What’s a nice tune like you
doing in a place like this?

The joys of the music library by Pascal Wyse

From The Guardian, 5 July 2001, p.10

Reproduced here by kind permission of the author

P Tagg's homepage

Can you imagine Michael Aspel sneaking up on an unsuspecting celebrity, red book in hand, without that big fanfare from the band? It just seems so right. It even fits the rhythm of the words: “This is your life!” Or a brainy train driver approaching Mastermind’s black chair without that funereal march? Grange Hill without the squidgy funk?

The programmes’ theme tunes seem made to measure. But the surprising thing about that music, and other big signatures such as Grandstand, Blue Peter and Captain Pugwash, is that they were never written for those programmes. They are all library music — tunes written and stored, along with thousands of other snippets, waiting for the day when someone would come along and say: ‘I need a high-energy; sporty-sounding thing to use at the beginning of my show’.

The composers remained anonymous: no credit at the end, but enough cash to make up for it. Since radio and television started broadcasting, these libraries have grown into vast archives of music for every mood, nuance and style you can imagine. And for those in search of the obscure, they have become a favourite hunting ground.

The DJ and composer Luke Vibert has just released Nuggets, a selection 28 rarities from the libraries of Chappell, L’Illustration Musicale, Peer International and Southern — stacks of forgotten vinyl and tape from the 1970s.

‘Seven-eighths of it was complete cack, just comedy records to be honest’, says Vibert. ‘You get pretty spun out after hours of it. We had these huge piles: one for “listen again”, one for “no-nos” and one for “wow!” But there were real gems. Many of the tracks come from a time when, because of a dispute with the Musician’s Union in this country; a lot of work was farmed out to French studios. They carry bizarre subtitles: “an electronic festival with filthy drums”; “exotic easy listening monster”; “very odd electronic pop piece with crazy chipmunk vocals”.’

‘ Much of it is funky much of it is sweet, and much of it is profoundly strange. Five years ago many of Vibert’s hundreds oflibrary music recordings could be picked up for pennies. I’d buy albums with titles like The Worst 45s Ever. But they were always the best. That was before such obscurities shot up in value, partly because of the rise of sampler-based music and partly because of a renewed interest in lounge listening. Now people will cough up hundreds of pounds for this stuff.’ Which means that at least one company has thrown away a fortune.

Martin Webb is a catalogue manager with KPM, perhaps the most successful library music company in the UK. ‘Perhaps I shouldnt say this’, he admits, ‘but 16 years ago we decided to transfer completely to CD. We went down to our warehouse, picked up about two tonnes of vinyl and... er, just chucked it out.’ He moves quickly on. ‘You do wonder what some of these people were thinking about when they were writing this stuff. It’s been cut out now but in the middle of Grandstand there was this completely wild guitar solo that just didn’t have any bearing at all. Then there’s News at Ten. That was a four-and-a-half minute piece called Arabesque that suddenly, about three minutes in goes: “Derrr da da derrr”.’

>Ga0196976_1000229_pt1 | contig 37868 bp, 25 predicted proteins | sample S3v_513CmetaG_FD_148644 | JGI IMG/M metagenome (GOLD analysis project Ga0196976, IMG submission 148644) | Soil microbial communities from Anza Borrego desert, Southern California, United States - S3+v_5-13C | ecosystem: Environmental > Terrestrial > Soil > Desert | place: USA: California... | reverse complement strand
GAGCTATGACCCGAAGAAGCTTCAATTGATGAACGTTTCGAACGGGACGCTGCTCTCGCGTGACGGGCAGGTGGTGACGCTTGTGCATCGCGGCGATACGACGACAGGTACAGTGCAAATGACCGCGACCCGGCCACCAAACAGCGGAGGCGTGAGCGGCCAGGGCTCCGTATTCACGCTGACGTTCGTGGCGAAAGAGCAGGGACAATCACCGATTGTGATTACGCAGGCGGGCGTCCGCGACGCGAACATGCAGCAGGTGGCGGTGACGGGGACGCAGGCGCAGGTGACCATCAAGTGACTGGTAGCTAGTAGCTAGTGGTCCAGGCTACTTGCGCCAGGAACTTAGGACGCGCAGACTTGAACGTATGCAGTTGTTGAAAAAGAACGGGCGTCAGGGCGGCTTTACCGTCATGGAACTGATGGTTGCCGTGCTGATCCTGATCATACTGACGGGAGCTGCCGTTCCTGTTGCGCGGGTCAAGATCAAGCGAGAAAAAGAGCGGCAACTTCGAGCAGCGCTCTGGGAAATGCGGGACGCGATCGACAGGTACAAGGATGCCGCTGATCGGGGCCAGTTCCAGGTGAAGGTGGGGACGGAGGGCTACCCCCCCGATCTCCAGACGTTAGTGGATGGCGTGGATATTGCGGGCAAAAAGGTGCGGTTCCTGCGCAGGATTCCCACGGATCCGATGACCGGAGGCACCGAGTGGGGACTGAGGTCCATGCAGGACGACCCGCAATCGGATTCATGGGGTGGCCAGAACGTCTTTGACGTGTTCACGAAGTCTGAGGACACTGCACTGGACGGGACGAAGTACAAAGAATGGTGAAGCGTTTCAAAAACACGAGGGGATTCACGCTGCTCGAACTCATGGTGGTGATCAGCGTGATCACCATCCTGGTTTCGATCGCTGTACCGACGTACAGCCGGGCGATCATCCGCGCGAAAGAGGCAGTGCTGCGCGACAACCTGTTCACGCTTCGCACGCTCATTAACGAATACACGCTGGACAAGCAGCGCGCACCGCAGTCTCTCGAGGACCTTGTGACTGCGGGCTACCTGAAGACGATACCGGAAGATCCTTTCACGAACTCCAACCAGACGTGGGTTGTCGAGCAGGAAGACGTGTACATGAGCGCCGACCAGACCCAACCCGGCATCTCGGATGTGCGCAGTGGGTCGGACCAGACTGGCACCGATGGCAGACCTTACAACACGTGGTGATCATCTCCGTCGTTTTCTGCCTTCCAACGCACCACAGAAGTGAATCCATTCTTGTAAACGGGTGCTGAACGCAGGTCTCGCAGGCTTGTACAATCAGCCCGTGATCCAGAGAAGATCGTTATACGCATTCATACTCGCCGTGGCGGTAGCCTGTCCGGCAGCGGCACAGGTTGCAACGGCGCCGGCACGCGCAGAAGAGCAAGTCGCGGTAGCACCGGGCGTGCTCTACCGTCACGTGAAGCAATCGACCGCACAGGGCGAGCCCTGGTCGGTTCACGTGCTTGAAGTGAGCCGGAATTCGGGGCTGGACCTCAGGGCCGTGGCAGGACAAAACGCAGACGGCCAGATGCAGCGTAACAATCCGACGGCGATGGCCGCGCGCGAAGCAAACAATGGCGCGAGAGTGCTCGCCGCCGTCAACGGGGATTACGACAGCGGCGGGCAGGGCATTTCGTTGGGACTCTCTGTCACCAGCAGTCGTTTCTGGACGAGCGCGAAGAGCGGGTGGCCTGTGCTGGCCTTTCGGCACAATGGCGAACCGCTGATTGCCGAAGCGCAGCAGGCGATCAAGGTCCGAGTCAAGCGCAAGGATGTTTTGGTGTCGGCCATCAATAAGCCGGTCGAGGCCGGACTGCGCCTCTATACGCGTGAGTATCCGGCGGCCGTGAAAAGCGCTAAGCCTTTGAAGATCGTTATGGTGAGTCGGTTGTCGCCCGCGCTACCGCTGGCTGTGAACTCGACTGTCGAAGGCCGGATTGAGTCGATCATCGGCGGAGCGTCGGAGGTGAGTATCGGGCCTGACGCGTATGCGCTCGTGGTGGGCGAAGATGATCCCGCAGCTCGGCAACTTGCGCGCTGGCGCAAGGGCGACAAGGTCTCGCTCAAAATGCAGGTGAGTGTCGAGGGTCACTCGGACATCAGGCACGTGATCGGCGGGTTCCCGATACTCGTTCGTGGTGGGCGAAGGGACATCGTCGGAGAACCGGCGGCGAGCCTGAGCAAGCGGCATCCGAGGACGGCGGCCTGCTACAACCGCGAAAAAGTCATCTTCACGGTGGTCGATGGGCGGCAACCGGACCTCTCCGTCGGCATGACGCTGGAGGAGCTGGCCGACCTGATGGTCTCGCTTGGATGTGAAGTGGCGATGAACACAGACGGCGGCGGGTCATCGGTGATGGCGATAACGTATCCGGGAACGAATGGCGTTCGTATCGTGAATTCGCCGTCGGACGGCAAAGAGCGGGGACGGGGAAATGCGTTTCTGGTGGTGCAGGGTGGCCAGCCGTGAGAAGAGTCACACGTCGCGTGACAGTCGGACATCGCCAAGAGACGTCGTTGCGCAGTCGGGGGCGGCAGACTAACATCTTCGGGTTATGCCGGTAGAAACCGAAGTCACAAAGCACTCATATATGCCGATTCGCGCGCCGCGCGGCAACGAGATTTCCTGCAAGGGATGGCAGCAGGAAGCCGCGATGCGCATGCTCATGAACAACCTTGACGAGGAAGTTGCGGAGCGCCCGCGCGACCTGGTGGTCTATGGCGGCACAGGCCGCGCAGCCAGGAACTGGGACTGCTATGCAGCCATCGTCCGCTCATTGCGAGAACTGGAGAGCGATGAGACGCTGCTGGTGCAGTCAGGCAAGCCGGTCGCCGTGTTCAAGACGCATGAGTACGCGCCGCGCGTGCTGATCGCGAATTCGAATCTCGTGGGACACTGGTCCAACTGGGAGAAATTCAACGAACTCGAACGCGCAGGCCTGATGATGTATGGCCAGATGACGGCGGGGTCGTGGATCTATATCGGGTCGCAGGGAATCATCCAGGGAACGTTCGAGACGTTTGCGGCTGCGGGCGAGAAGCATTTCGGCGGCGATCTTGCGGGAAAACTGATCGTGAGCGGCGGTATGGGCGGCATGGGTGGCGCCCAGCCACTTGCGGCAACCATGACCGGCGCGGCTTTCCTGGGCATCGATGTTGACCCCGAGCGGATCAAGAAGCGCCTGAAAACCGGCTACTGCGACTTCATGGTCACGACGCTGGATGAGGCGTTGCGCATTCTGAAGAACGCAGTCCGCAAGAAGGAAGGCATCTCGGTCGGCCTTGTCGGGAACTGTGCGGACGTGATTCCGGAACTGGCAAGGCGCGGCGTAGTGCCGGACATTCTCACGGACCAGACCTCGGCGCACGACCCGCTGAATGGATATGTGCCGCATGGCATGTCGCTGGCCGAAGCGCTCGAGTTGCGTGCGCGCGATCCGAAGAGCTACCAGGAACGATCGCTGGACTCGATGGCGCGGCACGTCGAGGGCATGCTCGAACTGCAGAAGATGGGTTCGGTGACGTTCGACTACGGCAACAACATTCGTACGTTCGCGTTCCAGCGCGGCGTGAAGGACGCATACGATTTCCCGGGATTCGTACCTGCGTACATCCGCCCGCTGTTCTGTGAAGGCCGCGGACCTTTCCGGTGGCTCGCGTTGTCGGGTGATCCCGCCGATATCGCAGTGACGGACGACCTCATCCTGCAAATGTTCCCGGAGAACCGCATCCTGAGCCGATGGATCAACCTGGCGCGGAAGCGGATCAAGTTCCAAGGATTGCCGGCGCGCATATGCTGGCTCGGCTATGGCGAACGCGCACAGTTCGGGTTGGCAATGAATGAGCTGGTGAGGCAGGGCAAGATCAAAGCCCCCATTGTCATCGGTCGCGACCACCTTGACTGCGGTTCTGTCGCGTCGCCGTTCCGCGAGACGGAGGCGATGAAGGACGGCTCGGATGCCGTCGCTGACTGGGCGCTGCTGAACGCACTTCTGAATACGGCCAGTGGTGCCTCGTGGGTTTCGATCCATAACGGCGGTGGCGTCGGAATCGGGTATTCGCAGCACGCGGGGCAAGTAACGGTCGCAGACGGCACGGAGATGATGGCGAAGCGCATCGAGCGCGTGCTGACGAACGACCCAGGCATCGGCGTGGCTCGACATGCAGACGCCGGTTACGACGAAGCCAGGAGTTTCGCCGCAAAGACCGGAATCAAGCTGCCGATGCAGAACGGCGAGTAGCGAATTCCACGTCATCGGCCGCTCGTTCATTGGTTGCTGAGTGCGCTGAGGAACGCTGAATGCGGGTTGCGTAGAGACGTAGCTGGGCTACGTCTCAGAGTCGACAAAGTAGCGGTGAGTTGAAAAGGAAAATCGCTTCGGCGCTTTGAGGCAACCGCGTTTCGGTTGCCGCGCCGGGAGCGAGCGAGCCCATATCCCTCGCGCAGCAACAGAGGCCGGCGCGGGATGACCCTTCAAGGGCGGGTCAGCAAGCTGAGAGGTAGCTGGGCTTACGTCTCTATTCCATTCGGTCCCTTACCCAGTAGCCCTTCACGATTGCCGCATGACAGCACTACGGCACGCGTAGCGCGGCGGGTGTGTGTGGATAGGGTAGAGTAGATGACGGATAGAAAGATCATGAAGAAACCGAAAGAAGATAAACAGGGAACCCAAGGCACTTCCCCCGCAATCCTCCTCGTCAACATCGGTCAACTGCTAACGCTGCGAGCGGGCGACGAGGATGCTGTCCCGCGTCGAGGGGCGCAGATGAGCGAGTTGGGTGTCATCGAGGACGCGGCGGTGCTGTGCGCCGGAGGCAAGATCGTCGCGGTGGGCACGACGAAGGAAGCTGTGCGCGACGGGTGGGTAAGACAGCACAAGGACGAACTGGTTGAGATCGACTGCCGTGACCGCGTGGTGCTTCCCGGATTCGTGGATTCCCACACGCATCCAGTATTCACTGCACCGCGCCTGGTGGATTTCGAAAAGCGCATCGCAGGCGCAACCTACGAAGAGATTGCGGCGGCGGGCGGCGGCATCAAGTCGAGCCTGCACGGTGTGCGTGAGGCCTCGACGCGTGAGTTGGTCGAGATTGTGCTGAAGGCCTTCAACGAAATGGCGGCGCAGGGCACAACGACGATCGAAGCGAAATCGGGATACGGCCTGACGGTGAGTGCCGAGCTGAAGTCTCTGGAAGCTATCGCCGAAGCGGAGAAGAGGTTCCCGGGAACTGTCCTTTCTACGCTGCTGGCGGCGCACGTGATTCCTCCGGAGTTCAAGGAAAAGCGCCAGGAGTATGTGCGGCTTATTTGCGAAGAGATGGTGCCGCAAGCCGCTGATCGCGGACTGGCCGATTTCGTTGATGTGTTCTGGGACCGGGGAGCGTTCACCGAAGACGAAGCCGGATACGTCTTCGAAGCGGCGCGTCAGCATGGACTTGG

Vibert’s Nuggets evoke exotic funky worlds that didn’t hit prime time, but listening to one of KPM’s compilations is like being locked inside a TV. The company owns just about all the famous broadcast tunes you can think of. When you hear the longer tunes that have been pillaged by the creators of familiar themes — such as News at Ten — you get an eerie feeling, as if you’d diccovered a close friend had a secret other life.

Music for film and TV has often been seen as creatively second-rate — not serious music By that logic, off-the-peg TV music is an even lower art form: pure headless commerciality. But while KPM and the other libraries are big business, they also contain great examples of how commercial practice and experimental music-making can be happily united in one piece of music. Many musicians find the industry provides an attractive market for their work.

‘A lot of musicians don’t want publishing deals now,’ says mastering engineer Matthew Denny. ‘We don’t sign people, but work project by project. You don’t have the same egos as you do with big record companies. It’s actually more about the smusic.’

KPM must realise that its stores contain a fair amount of pap but it is also aware of the recordings’ sampling potential. The more the music is used by artists (there are currently tracks in the charts by Snoop and Jay Z that contain snippets from KPM’s archives) the more the firm’s street cred goes up. As the Nuggets album suggests, —Some people will be irate that this "secret’ music is now available? But libraries still receive a few intriguing demos from hopeful outsiders.

Inside the most secret KPM vault lurks a tape from “the Lionel Bart of Pinner”. It’s a recording of the Grandstand theme with the tune sung over the top — with lyrics so unutterably bad that they could only be the work of some sort of twisted genius. ‘Oh no. this one’s never going out’, says Denny. But you can bet it’ll be kept carefully archived for the moment when the world is ready.

Nuggets is out on Lo Recordings.

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